From there, Joe and 22 embark on a quest to get the former to the Half Note Club on time for him to deliver the performance he had been yearning to his whole life. It’s isn’t hard to guess that 22 will discover her ‘spark’ for living along the way, but let’s just say Pete Docter and Kemp Powers, who directed the movie from a screenplay they co-wrote with Mike Jones, manage more than a number of surprises along the way. Indeed, it isn’t quite as straightforward as you think it would be, and the beautifully nuanced conclusion is one of the most poignant endings we’ve seen this year.

Again, it is best you experience it for yourself, but we’ll say as much that Pixar vet Docter (who was also behind ‘Inside Out’) has chosen to tackle the fundamental question of existence itself. Why do I exist? What is the point of being alive? What happens after I fulfil my dream? ‘Soul’ isn’t afraid to raise these meta-physical questions which kids arguably won’t be able to grasp but will resonate deeply with their parents, many of whom like Joe will have lived a good part of their lives chasing after the equivalent of Joe’s full-time teaching job with pension and benefits, as well as wrestling with the dilemma of settling down for something comfortable or chasing after one’s lifelong ambition.

Just as significantly, ‘Soul’ is Pixar’s love letter to the golden city of New York. From squalling car horns, to clattering trains, to barbershops and jazz clubs, New York is so authentically and lovingly rendered here that you can almost feel it. The contrast between New York and the fantastical worlds of the Great Before and Great Beyond are entirely intentional, but the former is so gloriously lived-in that anyone who’s been there (before the COVID-19 pandemic) will instantly miss being there and feeling so alive.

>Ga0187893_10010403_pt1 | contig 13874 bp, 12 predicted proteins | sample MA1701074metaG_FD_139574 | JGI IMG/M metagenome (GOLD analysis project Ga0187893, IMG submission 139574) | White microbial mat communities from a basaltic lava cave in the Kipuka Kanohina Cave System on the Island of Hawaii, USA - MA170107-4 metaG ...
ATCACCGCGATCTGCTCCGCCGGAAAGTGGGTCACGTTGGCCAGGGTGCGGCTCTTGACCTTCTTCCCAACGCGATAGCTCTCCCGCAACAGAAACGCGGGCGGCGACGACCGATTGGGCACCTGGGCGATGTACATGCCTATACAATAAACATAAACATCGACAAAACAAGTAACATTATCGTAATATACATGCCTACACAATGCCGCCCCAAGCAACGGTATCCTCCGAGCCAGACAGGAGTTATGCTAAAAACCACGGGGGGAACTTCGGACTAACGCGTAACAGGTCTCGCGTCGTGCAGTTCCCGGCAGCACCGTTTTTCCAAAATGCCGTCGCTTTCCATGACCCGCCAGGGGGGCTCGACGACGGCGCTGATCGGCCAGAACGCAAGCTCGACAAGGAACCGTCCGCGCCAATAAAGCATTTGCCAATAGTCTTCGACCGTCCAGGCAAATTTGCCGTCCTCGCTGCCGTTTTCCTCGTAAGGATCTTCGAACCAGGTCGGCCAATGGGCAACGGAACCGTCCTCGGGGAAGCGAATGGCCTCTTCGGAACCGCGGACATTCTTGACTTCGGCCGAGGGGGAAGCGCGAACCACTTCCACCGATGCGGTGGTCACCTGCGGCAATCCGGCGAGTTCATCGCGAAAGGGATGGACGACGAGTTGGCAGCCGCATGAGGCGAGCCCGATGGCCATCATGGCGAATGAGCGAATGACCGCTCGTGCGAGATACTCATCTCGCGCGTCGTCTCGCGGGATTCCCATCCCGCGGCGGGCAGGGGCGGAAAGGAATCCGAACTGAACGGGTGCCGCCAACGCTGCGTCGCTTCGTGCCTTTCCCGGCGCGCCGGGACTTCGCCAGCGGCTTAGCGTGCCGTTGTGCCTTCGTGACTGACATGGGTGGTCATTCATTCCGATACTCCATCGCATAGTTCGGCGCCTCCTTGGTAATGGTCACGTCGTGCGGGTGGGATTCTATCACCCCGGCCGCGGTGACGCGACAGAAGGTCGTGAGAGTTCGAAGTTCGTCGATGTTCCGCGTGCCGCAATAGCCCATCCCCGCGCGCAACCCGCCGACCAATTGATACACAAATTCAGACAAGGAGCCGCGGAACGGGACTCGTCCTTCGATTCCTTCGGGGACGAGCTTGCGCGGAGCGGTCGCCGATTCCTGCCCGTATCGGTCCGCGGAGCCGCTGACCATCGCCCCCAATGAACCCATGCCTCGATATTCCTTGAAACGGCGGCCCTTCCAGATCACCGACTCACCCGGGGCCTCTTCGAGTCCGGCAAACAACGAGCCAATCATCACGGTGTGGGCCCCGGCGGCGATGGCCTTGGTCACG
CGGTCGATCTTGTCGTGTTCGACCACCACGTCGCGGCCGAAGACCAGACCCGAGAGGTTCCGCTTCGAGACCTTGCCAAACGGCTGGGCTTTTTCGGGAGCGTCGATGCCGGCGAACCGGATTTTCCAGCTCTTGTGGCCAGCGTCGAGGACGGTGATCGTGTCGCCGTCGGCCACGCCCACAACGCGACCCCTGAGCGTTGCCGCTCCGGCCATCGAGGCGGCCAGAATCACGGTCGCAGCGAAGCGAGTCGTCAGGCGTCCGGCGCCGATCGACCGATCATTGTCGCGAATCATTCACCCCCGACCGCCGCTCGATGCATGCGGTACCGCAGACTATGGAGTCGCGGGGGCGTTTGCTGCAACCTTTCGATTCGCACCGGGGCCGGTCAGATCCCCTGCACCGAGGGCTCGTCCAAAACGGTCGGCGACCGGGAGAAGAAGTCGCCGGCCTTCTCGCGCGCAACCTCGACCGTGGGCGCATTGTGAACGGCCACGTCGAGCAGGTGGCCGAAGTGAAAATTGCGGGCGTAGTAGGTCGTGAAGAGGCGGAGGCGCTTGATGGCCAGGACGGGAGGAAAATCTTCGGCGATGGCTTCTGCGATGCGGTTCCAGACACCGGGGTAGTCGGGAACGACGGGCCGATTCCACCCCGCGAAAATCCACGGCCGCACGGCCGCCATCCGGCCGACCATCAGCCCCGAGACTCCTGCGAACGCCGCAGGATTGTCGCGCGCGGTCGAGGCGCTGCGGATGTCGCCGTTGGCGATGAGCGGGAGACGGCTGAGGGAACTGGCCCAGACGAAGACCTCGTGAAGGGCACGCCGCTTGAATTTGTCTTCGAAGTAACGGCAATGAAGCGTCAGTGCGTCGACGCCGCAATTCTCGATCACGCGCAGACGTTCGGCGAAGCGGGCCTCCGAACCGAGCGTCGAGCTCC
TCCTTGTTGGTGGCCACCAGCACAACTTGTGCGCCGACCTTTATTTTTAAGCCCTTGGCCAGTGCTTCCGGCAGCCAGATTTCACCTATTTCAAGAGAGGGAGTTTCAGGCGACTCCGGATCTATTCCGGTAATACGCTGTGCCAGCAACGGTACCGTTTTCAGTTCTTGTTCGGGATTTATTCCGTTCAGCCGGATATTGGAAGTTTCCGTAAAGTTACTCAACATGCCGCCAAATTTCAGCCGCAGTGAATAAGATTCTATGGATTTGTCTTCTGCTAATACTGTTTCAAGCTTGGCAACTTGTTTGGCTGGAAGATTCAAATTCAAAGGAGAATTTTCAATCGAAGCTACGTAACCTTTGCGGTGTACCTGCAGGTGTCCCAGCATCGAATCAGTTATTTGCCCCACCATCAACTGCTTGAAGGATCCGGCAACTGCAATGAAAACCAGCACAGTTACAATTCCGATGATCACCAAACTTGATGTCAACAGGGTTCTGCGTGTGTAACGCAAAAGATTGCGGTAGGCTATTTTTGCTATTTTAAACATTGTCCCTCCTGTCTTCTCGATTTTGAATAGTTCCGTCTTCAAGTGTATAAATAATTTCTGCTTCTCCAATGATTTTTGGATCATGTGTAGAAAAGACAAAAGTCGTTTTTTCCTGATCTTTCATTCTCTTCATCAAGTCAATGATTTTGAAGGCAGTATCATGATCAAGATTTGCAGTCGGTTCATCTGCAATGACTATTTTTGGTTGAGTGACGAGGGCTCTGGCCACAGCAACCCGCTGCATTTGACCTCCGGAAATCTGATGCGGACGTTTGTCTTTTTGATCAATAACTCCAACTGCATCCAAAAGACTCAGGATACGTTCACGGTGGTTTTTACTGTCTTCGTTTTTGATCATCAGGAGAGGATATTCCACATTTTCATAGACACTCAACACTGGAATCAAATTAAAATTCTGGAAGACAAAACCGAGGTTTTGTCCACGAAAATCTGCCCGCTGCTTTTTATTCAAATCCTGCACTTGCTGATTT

The same can be said of the voice cast, who are impeccably chosen for their parts. Foxx brings warmth, humour and the necessary touch of exasperation to Joe, while Fey has great fun riffing on Carl Jung, George Orwell, and other subjects that will impress even the most cerebral of audiences. Ditto the soundtrack here, which blends Trent Reznor and Atticus Ross’ rhythmic compositions with Jon Batiste’s lively piano numbers to create something utterly transcendent.

True to its title, ‘Soul’ is soulful, and filled with heart and soul. It is a befitting complement to Pixar’s earlier ruminations about life, living and the afterlife, and a reminder amidst the COVID-19 pandemic that there remains reason to simply live. Like we said, there are parts which kids won’t be able to appreciate, but its beauty lies also in being and meaning different things to different people who are in different stages of their lives. We cannot think of a more meaningful and inspiring way to close off 2020, or for that matter, a more wondrous return to the sort of bold, imaginative originals which made Pixar the preeminent animation house in Hollywood.

Movie Rating:

(It's got soul, feeling and a whole lot of meaning)

Review by Gabriel Chong